So, you are confident that your battery is seated properly, that the connections are absolutely clean, and you’re still getting those red and green flashing lights. This is a good indication that your battery is dead. The good news is that you may be able to shock it back to life.
Keep in mind that the manufacturer isn’t going to recommend this. Milwaukee will recommend calling a customer service representative to have a new battery sent to you. This is, of course, an option but not everyone wants to go through the process of getting a new battery.
How to Jump-Start Your Battery
If you aren’t looking to have the battery replaced, there is a way to jump-start it back to life. Put the battery down on a table next to a battery that you know is good and fully charge. Connect the terminals from each battery to the corresponding terminal using a 14-gauge copper wire.
Tap the wire to each of the terminals and wait for a minute or two. When you take the wires away and insert your battery into the charger, it should start to charge. Keep in mind that the battery is still likely damaged and isn’t the same as a brand-new battery.
The charge might not las as long a fully functional battery, but you can still likely get plenty of cycles out of it before calling it quits and throwing it away.
There are also chargers for Milwaukee nickel-cadmium batteries (these are a bit older). Generally, the charger has just one red LED light to it. When you put the battery into the charging port, a solid LED light will tell you that the battery is charging normally; a flashing light lets you know that there’s a problem.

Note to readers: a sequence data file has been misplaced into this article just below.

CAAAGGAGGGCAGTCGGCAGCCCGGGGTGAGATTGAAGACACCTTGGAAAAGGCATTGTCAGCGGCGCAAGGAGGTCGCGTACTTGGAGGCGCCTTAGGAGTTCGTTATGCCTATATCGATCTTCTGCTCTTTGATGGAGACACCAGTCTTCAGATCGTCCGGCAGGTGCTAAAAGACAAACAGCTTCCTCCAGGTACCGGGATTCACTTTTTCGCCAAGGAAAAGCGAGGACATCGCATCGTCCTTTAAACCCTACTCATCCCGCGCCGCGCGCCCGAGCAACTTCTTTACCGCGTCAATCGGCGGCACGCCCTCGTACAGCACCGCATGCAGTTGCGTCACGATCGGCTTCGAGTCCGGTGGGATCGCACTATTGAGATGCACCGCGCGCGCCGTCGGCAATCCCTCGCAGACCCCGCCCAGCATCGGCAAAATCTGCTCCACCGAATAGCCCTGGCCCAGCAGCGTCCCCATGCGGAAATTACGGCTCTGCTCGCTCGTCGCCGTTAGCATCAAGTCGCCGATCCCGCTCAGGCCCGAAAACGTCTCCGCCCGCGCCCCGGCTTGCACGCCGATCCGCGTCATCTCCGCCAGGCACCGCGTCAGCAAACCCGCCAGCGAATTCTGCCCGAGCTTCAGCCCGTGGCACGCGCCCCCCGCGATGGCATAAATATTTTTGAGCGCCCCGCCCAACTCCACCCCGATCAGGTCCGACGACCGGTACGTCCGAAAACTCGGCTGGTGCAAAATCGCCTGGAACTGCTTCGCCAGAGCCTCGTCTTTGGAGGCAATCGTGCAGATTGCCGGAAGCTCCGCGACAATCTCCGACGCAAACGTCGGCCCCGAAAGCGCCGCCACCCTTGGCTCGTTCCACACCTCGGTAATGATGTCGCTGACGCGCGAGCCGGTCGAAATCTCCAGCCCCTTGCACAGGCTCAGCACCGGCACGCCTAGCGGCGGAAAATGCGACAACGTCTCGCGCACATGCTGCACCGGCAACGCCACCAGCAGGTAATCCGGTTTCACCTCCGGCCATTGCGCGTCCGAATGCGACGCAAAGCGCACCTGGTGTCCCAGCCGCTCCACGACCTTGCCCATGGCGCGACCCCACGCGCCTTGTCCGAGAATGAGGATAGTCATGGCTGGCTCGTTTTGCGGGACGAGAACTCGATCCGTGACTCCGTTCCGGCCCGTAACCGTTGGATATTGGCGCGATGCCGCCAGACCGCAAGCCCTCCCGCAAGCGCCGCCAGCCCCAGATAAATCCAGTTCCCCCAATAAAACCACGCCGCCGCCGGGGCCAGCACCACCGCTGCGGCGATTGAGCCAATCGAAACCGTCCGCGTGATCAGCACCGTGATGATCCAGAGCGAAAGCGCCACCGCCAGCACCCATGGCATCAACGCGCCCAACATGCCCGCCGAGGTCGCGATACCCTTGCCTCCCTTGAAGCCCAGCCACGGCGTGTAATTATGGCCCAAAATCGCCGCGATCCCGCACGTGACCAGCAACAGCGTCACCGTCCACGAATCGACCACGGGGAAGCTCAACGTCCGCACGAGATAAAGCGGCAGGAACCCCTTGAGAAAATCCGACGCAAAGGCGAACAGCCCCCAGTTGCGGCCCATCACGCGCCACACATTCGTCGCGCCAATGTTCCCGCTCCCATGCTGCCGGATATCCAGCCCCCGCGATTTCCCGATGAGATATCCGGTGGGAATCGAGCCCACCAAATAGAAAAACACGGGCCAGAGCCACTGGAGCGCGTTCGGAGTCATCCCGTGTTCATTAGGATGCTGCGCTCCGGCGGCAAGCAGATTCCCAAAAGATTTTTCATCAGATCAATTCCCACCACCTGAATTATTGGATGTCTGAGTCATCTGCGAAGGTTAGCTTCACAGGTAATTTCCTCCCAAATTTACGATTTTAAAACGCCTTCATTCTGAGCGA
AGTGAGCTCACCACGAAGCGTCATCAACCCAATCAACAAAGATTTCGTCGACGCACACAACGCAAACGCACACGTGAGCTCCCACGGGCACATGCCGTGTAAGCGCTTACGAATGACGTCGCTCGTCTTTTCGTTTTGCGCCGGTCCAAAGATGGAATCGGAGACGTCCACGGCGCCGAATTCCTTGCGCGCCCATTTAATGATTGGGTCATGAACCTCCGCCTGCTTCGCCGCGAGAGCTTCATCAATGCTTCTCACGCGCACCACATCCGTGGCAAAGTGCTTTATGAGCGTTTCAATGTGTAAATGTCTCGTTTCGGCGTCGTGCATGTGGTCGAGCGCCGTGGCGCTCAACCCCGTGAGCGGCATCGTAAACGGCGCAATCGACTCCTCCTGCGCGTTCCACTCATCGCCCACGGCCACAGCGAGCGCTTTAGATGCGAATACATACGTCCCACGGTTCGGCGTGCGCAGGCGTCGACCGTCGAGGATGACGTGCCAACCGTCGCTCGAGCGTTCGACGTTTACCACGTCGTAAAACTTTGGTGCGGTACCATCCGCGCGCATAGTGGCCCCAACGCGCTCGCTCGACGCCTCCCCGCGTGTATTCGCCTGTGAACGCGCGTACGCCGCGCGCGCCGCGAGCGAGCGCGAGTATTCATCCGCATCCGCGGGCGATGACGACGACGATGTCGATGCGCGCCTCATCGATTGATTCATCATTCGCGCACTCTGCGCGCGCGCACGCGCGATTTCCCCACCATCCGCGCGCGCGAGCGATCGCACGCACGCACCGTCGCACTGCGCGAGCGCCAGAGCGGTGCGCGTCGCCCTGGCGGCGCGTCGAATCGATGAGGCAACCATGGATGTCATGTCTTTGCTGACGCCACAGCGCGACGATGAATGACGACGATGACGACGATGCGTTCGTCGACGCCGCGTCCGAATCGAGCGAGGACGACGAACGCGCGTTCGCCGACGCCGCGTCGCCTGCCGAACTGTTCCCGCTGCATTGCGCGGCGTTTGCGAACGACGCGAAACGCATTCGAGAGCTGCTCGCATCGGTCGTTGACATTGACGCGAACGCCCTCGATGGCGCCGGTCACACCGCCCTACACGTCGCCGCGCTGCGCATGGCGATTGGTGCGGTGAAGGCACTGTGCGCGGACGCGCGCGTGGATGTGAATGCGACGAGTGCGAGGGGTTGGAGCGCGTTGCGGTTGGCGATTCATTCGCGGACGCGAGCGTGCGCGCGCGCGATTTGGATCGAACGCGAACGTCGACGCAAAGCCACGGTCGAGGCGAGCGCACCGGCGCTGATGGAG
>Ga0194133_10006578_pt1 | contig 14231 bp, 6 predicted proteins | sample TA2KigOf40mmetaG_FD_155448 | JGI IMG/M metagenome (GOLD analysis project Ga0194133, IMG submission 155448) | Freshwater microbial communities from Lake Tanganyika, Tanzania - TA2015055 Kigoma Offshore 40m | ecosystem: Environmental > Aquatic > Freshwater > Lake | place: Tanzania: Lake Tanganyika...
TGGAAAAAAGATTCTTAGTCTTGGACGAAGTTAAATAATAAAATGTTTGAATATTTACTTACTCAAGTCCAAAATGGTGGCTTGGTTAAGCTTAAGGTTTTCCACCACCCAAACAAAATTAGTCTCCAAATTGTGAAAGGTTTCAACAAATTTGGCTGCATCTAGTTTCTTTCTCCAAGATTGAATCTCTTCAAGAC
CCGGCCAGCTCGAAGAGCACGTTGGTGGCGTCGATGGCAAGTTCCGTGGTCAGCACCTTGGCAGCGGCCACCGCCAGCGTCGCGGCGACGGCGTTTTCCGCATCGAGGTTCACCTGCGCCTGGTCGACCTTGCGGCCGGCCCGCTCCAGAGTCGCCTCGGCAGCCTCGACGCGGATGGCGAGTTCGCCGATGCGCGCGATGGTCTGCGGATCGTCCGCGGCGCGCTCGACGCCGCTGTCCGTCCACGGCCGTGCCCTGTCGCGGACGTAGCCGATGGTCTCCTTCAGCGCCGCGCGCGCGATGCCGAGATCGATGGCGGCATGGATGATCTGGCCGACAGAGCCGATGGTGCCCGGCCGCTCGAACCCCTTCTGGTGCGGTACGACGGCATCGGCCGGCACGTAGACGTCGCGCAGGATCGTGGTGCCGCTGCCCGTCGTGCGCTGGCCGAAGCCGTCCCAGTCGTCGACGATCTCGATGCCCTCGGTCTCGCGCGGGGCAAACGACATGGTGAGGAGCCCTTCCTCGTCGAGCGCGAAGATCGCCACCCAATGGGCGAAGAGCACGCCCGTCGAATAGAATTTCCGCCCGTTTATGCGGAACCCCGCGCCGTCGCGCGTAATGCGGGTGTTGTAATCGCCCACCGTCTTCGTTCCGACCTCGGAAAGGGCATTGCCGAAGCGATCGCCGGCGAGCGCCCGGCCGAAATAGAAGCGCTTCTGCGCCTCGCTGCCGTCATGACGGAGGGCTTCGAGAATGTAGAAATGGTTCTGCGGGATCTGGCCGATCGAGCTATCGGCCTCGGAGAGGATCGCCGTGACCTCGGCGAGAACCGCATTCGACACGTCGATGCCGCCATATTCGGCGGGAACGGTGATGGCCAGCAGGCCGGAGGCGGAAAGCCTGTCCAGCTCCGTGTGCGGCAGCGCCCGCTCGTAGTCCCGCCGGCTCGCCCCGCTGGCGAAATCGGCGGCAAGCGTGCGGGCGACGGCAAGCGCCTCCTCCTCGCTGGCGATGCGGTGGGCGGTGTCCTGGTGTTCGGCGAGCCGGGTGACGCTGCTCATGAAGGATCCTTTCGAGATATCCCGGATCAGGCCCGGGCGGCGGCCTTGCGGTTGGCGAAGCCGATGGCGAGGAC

The flashing light generally means that the battery is too hot for it to charge properly. Give it time to cool before trying to charge it again. If the light still persists, there’s a good chance that your battery is defective.
Resetting the Memory of the Nickel-Cadmium Battery
Good news if your battery is possibly defective: you may be able to reset the memory. This will allow the battery to hold a charge again. The downside is that you are going to need a bigger power source, something like a 12V car battery.
To do this, you would attach jump cables to your 12V battery. Remember that black is your negative terminal and red is your positive. Then, touch the end of your red cable to the positive terminal of the nickel-cadmium battery. Likewise, touch the black cable up to the negative one. Do this for a second or two.
If done properly (and if the battery is salvageable), that power surge will clear the sulfates out of the inside of the battery. These can accumulate over time and make your battery defective. When you clear those sulfates out, that should restore the battery back into working order.
Whenever dealing with batteries and electrical chargers, it is important to exercise caution. Haphazardly handling them can result in serious injury. Treat them with respect and a little bit of common sense and you should do just fine.
Extending the life of potentially damaged batteries can be quite helpful. Replacement batteries will cost you – even cheaper ones tend to run in the $25-$50 range. Getting extra life can save you money, at least for a little while longer.
If you are putting your handyman skills to use on a regular basis, it is important to have fully charged batteries at the ready.
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Ryan Womeldorf has more than a decade of experience writing. He loves to blog about construction, plumbing, and other home topics. Ryan also loves hockey and a lifelong Buffalo sports fan.